Denmark Agrees to Let Banks Fund Early Retirement for Workers

The Danish government’s plan to fund early retirement for some workers by introducing an extra tax on the financial industry has gained enough support among opposition parties to be turned into law next year.

After negotiations into the early hours of Saturday, the Danish Social Democrat-led government announced this morning that it had reached an agreement with opposition parties to support the proposal. This means there is now a majority in the parliament to add 2 billion kroner ($318 million) worth of additional annual taxes on the financial sector to strengthen pension rights.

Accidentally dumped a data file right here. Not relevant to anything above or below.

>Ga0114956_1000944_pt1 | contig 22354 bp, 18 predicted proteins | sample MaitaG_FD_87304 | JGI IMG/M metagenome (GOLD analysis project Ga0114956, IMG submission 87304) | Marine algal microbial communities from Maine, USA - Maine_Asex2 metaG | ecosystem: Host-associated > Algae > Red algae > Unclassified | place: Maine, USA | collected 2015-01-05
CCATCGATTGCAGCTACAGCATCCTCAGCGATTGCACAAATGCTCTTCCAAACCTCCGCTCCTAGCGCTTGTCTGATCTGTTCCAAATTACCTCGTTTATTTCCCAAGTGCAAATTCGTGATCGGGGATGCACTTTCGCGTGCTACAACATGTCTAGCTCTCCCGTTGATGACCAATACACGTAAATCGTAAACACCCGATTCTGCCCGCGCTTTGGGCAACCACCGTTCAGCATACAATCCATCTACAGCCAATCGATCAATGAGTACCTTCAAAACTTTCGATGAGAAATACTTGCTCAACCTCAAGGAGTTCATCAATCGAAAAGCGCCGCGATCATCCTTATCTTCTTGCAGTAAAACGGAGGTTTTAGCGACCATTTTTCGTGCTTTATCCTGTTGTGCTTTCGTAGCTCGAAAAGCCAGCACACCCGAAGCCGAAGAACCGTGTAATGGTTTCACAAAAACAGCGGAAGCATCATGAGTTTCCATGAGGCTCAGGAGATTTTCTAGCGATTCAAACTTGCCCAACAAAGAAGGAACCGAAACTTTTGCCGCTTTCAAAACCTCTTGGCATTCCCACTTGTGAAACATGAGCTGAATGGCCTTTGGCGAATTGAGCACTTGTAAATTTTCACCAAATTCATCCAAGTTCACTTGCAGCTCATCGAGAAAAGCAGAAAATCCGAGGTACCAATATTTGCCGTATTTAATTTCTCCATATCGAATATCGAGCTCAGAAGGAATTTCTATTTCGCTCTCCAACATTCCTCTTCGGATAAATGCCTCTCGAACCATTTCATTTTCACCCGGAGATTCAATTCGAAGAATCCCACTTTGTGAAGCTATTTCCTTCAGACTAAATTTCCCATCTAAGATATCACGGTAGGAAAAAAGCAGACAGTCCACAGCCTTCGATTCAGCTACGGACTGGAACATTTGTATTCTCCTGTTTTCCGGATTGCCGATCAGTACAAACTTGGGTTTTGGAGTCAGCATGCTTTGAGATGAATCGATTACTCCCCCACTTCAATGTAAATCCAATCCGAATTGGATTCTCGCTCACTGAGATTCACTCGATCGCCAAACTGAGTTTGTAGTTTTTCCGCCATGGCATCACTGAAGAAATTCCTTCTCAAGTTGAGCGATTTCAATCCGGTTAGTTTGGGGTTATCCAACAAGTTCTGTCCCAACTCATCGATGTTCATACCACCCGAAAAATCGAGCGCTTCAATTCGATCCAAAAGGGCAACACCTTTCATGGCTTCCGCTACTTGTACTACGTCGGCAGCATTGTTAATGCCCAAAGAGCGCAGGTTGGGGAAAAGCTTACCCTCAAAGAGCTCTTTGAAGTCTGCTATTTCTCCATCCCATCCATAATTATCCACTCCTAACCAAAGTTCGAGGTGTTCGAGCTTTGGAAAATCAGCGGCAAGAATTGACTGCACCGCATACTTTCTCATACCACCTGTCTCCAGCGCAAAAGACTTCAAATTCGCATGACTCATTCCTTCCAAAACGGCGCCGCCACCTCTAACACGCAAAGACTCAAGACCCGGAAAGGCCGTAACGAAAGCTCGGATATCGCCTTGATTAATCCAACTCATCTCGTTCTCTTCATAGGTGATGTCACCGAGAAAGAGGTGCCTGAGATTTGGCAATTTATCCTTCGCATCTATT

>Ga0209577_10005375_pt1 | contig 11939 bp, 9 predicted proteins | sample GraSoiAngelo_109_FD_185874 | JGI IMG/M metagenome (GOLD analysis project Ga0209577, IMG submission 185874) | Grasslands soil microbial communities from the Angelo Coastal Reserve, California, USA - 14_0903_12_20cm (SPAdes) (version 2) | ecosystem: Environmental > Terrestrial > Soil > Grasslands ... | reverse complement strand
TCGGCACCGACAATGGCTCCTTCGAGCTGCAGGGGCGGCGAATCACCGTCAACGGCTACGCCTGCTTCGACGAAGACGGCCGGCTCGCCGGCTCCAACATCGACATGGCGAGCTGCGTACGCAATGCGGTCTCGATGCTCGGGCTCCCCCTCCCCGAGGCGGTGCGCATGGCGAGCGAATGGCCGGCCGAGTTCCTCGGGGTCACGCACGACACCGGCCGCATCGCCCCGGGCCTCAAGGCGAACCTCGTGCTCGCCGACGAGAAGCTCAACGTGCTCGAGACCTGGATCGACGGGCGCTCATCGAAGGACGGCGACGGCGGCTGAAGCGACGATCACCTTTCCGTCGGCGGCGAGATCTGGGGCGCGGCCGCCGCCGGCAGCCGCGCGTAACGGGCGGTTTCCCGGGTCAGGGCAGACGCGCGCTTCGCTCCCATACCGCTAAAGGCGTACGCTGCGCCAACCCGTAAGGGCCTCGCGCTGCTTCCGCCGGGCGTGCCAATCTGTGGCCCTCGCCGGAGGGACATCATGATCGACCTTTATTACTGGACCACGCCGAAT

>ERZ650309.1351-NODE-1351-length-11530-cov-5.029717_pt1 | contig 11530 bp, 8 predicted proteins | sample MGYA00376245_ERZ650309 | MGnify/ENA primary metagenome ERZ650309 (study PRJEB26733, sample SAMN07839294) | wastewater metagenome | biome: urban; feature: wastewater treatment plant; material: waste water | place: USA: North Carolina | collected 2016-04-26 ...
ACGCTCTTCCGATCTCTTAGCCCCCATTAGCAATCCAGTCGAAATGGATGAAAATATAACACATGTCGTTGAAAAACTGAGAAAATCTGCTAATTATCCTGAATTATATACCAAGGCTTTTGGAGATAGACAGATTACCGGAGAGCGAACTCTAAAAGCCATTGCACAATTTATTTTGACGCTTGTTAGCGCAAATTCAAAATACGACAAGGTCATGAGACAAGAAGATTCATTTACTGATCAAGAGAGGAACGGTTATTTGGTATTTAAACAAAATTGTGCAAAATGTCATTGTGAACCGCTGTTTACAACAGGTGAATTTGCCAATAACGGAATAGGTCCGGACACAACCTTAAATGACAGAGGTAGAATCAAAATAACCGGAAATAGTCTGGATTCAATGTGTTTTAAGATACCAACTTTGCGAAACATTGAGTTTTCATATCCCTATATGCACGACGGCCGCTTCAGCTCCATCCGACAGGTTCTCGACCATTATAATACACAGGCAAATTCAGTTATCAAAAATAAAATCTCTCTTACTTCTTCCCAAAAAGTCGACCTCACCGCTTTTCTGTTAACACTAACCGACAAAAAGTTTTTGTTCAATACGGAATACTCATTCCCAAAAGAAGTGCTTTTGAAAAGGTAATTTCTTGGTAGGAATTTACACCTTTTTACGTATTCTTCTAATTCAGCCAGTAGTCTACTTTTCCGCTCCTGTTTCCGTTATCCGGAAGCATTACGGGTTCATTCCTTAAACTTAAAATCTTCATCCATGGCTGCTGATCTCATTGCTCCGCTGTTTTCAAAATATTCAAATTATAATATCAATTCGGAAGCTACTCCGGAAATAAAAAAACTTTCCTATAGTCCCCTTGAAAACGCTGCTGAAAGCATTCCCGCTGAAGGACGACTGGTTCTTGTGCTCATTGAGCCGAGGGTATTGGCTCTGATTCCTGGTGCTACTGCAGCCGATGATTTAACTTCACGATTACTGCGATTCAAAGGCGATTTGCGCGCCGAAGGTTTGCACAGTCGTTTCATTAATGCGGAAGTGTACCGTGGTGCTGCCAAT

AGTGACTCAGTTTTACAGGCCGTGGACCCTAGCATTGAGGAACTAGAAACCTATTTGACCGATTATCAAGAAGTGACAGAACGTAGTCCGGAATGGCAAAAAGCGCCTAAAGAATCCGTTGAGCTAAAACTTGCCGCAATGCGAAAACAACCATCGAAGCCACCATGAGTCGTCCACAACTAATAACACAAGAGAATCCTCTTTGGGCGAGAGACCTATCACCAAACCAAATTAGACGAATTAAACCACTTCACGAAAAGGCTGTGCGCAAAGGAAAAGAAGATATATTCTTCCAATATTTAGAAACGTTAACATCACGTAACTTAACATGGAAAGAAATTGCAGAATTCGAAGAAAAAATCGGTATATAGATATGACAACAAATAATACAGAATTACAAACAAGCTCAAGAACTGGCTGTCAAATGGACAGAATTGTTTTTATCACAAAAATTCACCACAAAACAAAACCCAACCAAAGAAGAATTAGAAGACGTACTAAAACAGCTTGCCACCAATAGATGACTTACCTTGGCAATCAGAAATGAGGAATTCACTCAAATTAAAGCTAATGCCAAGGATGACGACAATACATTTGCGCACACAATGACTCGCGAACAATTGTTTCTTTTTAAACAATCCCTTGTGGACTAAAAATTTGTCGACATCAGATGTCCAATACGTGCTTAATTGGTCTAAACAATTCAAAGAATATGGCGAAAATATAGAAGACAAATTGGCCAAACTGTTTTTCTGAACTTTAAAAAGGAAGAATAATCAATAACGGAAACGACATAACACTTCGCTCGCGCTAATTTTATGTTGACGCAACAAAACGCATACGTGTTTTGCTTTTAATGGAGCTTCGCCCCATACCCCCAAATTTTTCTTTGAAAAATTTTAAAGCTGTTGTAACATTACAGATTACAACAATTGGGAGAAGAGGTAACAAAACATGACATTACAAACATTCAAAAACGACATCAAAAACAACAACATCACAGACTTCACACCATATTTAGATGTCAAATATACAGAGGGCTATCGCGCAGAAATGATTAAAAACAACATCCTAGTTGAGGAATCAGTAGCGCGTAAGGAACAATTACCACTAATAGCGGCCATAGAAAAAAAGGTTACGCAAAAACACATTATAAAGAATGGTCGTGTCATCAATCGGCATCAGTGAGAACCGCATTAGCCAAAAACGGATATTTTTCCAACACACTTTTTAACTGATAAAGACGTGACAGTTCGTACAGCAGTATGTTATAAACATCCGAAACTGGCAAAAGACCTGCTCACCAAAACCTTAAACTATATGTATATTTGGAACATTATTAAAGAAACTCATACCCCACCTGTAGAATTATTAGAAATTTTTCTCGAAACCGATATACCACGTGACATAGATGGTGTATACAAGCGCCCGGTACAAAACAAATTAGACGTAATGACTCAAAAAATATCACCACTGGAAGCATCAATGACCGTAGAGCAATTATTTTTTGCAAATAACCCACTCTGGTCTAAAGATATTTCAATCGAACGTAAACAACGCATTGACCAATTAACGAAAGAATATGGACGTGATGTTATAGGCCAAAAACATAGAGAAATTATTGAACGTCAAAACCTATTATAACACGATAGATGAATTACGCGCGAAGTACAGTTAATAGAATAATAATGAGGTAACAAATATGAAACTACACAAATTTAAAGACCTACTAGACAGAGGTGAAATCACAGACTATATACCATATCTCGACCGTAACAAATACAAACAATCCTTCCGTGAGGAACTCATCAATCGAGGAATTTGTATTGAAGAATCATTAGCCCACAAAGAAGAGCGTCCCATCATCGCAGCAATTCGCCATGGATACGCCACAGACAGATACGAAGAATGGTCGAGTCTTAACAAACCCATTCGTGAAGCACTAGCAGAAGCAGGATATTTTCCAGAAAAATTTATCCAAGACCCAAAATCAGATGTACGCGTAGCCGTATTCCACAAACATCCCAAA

“The sector made billions during the last couple of years, and an extra contribution is therefore entirely in its place” Morten Bodskov, minister of taxation, said in a statement. “Those who have toiled and toiled in a long working life are now entitled to a dignified retirement.”

As many as 41,000 Danes will be eligible for one to three years of early retirement from 2022, as long as the proposal is backed by a vote in parliament next month. About 24,000 of them are expected to accept the offer.

Denmark’s financial industry has strongly opposed the plan saying it will only lead to increased fees for its customers. It welcomed that a tax on stock gains was no longer part of it, according to a statement.


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